Imagine if between “Natural Born Killers” and “Pulp Fiction,” Quentin Tarantino had decided to something dark for The Cartoon Network. Or Woody Allen had followed “Annie Hall” with a couple of Scooby Doo episodes.
That’s a bit like how “Into the Ditch” fits into Rush Sturges’s filmography. Sturges, who started kayaking before he could walk and was a successful filmmaker before he could vote, has been at the forefront of an emerging genre of adventure filmmaking that adds a compelling story to the sphincter-tightening footage. His “Frontier,” for instance, part of the 2012 Radical Reels Tour, explored the motivation of some of the world’s top whitewater paddlers to try increasingly challenging water.

Into The Ditch – Clip from Banff Mountain Film Festival on Vimeo.

For this year’s Radical Reels Tour, which visits Chapel Hill’s Varsity Theatre on Sept. 10 and the HanesBrand Theatre in Winston-Salem on Sept. 12, Sturges and his River Roots production company offers something a little more CatDoggy.
“That was part of this Out to Lunch series we shot last summer,” Sturges says from his home and studio in Forks of Salmon, Washington. “We did it in one afternoon, it took me about a day to edit. And it went viral. It was the most viewed thing we’ve done,” he adds with a laugh.
“Into the Ditch” features Sturges and buddy and fellow pro kayaker Ben Marr launching into a concrete drainage ditch that runs through a dense forest, quickly dropping 500 vertical feet before spitting them off a drop into the Pacific Ocean.

Rush Sturges
Rush Sturges

“This is sketchy,” Marr notes before they push off.
The series of Out to Lunch shorts was welcome comic relief for Sturges, who was in the midst of  a four-year project that appeared doomed.
Among other things, Sturges is known for his prowess hucking big waterfalls. (In 2007 he broke his back after a bad landing at the 80-foot Bonito Falls in Argentina.)
So it wasn’t surprising that in 2009 he found himself checking out Niagara Falls. “Up to that point, I didn’t think it was runnable,” Sturges recalls. But the more he looked at it … .
“It’s not as high as some that have been run,” says Sturges of the 188-foot Niagara. “I thought, maybe it’s a possibility.” He mentioned it to some kayaking friends, one of whom, Rafa Ortiz, “got very excited. He said he wanted to do it. It was pretty bold.”
Sturges began pitching the idea to Red Bull Media House and his other sponsors. The plan was to build up to Niagara by training on some of the world’s other formidable falls. The sponsors bit, and Sturges and Co. spent the next three years globetrotting and shooting more than 500 hours of footage.
The training was fraught with near misses. The most harrowing came when Spanish paddler Gerd Serrasolses went over a 60-foot falls in Agua Azul in the Mexican state of Chiapas, flipped, surfaced, then disappeared. For more than three minutes Sturges and and another kayaker who had successfully run the falls moments before, searched frantically for Serrasolses. Finally, his body popped up downstream. They worked frantically to resuscitate him, and it wasn’t until he was being airlifted to a local hospital that he returned to consciousness.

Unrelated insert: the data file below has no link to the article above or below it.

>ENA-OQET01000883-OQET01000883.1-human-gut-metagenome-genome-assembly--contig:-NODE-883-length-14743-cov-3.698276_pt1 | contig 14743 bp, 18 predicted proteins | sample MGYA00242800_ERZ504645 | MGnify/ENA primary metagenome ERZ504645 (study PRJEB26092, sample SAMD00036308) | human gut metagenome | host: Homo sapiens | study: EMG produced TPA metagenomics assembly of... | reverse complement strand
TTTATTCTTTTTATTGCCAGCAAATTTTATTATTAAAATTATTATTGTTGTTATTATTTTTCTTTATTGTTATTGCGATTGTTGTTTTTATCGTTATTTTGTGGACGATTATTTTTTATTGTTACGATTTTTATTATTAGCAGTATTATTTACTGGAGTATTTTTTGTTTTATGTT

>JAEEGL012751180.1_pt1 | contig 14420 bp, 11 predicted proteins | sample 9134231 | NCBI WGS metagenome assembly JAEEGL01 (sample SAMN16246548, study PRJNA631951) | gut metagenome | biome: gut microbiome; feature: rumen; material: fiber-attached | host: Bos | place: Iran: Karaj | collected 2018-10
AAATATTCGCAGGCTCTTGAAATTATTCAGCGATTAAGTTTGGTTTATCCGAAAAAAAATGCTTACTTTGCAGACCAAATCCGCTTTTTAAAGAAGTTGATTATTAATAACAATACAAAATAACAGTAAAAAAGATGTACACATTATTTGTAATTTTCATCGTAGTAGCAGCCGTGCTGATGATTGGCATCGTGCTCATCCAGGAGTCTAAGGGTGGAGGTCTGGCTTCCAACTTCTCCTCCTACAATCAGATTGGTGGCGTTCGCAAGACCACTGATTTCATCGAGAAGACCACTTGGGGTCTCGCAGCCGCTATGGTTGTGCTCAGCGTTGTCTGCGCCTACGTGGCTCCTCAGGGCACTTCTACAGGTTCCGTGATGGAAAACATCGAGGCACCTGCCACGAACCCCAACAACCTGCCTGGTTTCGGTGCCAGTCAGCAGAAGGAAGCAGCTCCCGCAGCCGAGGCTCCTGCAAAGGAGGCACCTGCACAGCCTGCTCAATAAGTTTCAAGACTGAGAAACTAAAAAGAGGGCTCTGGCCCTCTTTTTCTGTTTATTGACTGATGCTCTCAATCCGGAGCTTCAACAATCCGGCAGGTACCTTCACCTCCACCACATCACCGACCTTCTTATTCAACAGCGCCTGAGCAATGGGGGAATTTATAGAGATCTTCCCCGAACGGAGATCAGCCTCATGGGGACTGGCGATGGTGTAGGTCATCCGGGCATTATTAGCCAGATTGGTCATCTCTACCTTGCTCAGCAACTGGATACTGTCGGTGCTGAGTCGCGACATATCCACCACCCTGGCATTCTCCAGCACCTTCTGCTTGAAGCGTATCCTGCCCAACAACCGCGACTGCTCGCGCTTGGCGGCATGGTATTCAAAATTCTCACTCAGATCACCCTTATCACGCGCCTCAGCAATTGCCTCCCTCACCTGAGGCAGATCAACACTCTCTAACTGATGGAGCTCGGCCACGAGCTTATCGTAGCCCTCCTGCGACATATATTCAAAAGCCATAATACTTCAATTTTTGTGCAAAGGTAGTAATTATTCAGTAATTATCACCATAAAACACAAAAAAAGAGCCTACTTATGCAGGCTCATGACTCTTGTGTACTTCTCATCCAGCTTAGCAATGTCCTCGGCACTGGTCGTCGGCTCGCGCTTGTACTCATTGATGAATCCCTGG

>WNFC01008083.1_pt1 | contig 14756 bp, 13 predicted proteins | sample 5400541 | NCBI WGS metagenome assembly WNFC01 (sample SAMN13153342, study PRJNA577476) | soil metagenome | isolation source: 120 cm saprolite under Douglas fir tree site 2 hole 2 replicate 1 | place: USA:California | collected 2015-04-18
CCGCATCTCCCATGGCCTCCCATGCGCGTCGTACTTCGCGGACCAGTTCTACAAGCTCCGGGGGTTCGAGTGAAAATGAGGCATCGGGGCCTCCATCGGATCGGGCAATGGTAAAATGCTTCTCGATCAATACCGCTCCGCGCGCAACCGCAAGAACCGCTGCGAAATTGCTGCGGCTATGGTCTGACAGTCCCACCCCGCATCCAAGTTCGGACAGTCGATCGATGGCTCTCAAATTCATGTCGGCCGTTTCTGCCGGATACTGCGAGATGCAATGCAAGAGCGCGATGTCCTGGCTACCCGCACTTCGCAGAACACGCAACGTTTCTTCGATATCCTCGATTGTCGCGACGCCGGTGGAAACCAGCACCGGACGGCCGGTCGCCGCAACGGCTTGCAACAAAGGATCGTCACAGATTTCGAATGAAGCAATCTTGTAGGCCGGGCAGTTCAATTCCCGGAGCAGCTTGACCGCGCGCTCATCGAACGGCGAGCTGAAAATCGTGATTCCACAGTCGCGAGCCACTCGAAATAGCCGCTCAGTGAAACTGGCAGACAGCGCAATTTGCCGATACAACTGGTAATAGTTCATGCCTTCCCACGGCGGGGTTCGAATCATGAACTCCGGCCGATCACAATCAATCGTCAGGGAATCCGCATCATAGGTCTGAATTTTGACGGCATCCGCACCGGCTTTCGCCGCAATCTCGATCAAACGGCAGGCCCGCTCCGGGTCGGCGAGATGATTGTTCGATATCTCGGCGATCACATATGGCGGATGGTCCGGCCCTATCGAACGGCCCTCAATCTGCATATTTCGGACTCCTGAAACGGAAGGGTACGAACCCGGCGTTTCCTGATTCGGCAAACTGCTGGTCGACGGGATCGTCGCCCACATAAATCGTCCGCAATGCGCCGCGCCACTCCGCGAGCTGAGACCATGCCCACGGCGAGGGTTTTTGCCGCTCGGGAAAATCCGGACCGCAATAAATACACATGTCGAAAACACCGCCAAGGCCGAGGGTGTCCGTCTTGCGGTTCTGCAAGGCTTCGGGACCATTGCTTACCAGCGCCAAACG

Then came the big moment at Niagara. A few crazy souls have made if over in barrels, but no one had survived in a boat. The stunt would be illegal; Ortiz, a river guide in Canada, stood a good chance of losing his livelihood.
Ortiz took a last look at the mass of water — 80,000 cubic feet per second plunging into a rocky landing below. I don’t feel it, he told Sturges.
“The decision was not an easy one,” says Sturges. “For me as a filmmaker, I’d be lying if I said there wasn’t some level of frustration with it. To me, there was a more appropriate time to decide.”
“We’d built the whole movie around this moment,” says Sturges.
For a year, Sturges put the project aside. Without the Niagara moneyshot, he didn’t think he had a movie.
“I was hungover from the project.”
Slowly, though, another story emerged.
“It’s important for people to know that there’s a lot of thought and planning that goes into these crazy things we do,” says Sturges. The resulting film, he says, shows that “sometimes you just have to say enough is enough.
“It was a harder story to tell,” he says. “In the end, it’s still a hero movie — but it’s not, too.”
Sturges finished production on the movie this week. Now, it’s in the hands of Red Bull Media House for distribution.
How does he feel about the resulting work?
“You know,” he says, “I’ve seen it so many times, I don’t know.”
But he does have high expectations.
“I hope it gets as many views as ‘Into the Ditch.’”

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Check out Radical Reels 2015

Chapel Hill
Varsity Theater
Thursday, Sept. 10, 7 p.m.
Ticket info here.

HanesBrands Theatre
Saturday, Sept. 12, 7 p.m.
Ticket info here.